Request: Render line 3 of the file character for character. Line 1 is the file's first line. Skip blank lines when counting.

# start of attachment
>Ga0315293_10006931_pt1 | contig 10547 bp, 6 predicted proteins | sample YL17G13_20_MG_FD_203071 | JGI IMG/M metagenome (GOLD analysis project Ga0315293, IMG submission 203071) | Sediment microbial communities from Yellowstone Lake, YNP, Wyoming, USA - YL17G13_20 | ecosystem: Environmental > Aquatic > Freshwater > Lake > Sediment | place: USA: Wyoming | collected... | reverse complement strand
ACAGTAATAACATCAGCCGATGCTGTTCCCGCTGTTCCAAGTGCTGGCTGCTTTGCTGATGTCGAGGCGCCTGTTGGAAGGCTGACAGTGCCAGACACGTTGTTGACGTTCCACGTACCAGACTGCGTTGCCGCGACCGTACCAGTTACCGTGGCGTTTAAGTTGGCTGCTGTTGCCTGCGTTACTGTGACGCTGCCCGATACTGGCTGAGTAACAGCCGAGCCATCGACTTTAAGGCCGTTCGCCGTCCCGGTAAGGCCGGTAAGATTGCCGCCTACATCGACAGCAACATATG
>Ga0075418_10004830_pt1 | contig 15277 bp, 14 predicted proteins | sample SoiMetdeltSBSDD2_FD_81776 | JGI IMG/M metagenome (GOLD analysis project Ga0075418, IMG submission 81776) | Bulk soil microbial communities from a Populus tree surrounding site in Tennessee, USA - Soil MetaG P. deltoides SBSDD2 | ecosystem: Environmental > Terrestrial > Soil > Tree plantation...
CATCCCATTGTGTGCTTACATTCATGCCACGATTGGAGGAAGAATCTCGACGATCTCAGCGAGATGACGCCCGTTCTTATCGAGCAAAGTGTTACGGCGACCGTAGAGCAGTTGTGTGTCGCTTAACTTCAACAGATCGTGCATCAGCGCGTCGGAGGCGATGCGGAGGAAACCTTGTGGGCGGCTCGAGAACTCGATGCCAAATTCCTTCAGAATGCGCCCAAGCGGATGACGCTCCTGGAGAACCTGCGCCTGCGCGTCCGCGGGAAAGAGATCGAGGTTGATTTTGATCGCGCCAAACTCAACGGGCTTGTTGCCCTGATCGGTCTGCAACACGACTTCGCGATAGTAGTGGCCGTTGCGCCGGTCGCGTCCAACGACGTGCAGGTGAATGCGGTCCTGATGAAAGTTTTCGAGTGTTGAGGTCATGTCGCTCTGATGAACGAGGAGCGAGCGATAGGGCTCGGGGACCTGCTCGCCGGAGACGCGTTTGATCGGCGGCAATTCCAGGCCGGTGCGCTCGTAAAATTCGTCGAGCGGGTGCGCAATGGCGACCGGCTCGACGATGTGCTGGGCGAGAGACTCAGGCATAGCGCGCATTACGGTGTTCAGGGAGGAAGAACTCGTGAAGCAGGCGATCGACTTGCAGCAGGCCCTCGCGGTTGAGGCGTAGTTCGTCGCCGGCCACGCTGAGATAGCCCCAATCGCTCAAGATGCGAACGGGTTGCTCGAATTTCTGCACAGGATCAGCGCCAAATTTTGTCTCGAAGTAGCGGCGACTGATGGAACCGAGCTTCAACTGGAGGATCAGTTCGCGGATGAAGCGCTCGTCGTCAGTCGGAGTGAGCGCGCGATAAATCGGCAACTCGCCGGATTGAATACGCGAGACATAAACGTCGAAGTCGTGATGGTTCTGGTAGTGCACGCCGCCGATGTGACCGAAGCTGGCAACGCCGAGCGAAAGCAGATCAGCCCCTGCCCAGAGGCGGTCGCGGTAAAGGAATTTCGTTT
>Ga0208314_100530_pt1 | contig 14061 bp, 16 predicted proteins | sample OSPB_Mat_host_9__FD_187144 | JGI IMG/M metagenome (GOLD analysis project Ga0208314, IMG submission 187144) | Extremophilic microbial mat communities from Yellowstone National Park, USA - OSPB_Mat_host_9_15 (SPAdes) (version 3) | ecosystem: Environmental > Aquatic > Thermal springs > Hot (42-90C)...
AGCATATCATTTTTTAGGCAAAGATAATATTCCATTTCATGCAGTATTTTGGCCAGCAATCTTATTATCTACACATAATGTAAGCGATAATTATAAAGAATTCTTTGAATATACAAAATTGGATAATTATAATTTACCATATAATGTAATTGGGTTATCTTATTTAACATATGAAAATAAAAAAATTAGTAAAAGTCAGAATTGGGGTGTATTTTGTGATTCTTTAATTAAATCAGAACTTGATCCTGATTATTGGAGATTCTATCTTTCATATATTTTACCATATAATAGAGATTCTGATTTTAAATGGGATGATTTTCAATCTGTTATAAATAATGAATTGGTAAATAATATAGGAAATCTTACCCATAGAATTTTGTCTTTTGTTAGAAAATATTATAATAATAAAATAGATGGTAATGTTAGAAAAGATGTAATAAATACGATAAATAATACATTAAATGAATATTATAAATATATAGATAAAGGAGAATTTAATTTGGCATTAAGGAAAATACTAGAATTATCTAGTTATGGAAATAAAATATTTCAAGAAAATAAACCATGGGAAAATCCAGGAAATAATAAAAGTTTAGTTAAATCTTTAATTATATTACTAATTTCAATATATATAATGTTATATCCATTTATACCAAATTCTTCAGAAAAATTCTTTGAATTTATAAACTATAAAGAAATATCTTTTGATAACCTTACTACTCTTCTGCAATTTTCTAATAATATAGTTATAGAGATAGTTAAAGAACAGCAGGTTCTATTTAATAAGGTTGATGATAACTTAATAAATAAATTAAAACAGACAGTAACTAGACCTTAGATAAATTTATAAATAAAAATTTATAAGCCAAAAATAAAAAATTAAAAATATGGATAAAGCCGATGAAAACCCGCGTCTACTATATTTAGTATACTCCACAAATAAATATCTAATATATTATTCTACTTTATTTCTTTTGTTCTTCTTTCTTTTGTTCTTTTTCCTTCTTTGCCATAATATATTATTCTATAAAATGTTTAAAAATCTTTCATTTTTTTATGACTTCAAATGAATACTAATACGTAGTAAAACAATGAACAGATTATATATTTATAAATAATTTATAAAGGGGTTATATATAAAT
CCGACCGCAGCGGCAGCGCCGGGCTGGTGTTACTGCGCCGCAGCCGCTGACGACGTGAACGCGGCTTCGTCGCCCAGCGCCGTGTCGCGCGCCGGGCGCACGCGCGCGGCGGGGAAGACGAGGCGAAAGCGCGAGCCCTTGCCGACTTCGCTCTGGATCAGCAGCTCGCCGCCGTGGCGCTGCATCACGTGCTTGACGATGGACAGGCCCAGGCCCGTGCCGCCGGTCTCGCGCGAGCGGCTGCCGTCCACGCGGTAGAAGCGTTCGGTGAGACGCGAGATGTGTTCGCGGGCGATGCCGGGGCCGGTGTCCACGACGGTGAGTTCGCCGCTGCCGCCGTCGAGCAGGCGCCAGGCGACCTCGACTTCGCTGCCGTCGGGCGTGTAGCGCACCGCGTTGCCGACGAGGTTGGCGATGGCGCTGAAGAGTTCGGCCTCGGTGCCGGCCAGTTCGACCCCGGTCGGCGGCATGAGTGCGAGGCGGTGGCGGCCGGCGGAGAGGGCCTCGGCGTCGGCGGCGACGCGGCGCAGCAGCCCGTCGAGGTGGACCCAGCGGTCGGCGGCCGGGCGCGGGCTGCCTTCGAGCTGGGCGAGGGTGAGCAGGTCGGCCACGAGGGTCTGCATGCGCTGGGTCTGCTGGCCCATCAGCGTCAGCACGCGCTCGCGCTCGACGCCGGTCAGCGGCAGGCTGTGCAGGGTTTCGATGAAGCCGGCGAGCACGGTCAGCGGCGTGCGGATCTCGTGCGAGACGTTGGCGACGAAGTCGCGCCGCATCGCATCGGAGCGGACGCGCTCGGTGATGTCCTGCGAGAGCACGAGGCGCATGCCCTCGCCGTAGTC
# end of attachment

>Ga0075418_10004830_pt1 | contig 15277 bp, 14 predicted proteins | sample SoiMetdeltSBSDD2_FD_81776 | JGI IMG/M metagenome (GOLD analysis project Ga0075418, IMG submission 81776) | Bulk soil microbial communities from a Populus tree surrounding site in Tennessee, USA - Soil MetaG P. deltoides SBSDD2 | ecosystem: Environmental > Terrestrial > Soil > Tree plantation...